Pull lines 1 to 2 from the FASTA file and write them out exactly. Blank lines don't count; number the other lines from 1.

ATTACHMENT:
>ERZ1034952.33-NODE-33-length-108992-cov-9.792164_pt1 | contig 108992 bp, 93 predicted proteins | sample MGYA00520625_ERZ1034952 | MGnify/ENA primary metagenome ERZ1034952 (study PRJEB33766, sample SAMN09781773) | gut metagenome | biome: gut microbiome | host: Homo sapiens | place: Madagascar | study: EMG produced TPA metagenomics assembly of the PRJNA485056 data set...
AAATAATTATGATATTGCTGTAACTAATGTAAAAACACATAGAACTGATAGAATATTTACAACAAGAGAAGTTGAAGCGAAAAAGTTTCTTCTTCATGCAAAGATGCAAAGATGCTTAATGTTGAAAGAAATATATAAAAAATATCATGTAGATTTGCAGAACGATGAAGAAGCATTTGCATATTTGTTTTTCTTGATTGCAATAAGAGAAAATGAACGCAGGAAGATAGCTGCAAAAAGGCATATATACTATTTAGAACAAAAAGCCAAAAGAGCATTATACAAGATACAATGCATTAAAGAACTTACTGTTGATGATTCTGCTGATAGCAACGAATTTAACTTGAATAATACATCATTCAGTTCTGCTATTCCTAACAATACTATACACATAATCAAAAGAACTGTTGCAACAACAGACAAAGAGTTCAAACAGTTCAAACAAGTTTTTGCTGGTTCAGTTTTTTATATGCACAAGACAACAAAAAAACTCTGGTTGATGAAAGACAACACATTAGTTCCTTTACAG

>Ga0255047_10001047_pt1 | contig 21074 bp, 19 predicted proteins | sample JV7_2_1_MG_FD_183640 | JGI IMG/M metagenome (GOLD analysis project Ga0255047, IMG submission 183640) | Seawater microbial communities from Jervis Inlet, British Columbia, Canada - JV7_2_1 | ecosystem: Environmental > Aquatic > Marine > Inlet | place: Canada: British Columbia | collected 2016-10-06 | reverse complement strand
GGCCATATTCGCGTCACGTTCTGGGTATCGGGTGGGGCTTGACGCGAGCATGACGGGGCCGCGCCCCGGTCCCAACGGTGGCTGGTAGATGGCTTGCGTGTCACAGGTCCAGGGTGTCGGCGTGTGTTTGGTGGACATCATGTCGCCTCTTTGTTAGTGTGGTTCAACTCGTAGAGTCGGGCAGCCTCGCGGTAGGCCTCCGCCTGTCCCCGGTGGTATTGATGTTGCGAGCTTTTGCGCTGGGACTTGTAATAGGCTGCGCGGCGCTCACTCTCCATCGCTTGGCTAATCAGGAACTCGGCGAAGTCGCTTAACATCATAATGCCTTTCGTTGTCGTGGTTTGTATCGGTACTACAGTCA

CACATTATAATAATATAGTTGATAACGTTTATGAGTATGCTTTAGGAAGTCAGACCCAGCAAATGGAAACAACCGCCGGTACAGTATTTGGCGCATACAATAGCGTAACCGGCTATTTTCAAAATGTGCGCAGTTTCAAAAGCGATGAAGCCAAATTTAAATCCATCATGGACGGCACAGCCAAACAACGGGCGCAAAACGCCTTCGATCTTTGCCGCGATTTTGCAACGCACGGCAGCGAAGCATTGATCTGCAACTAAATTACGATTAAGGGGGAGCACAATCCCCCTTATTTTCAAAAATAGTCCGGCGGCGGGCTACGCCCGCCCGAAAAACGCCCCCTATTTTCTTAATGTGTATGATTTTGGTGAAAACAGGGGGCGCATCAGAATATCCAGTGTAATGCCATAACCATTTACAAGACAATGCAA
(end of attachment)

>ERZ1034952.33-NODE-33-length-108992-cov-9.792164_pt1 | contig 108992 bp, 93 predicted proteins | sample MGYA00520625_ERZ1034952 | MGnify/ENA primary metagenome ERZ1034952 (study PRJEB33766, sample SAMN09781773) | gut metagenome | biome: gut microbiome | host: Homo sapiens | place: Madagascar | study: EMG produced TPA metagenomics assembly of the PRJNA485056 data set...
AAATAATTATGATATTGCTGTAACTAATGTAAAAACACATAGAACTGATAGAATATTTACAACAAGAGAAGTTGAAGCGAAAAAGTTTCTTCTTCATGCAAAGATGCAAAGATGCTTAATGTTGAAAGAAATATATAAAAAATATCATGTAGATTTGCAGAACGATGAAGAAGCATTTGCATATTTGTTTTTCTTGATTGCAATAAGAGAAAATGAACGCAGGAAGATAGCTGCAAAAAGGCATATATACTATTTAGAACAAAAAGCCAAAAGAGCATTATACAAGATACAATGCATTAAAGAACTTACTGTTGATGATTCTGCTGATAGCAACGAATTTAACTTGAATAATACATCATTCAGTTCTGCTATTCCTAACAATACTATACACATAATCAAAAGAACTGTTGCAACAACAGACAAAGAGTTCAAACAGTTCAAACAAGTTTTTGCTGGTTCAGTTTTTTATATGCACAAGACAACAAAAAAACTCTGGTTGATGAAAGACAACACATTAGTTCCTTTACAG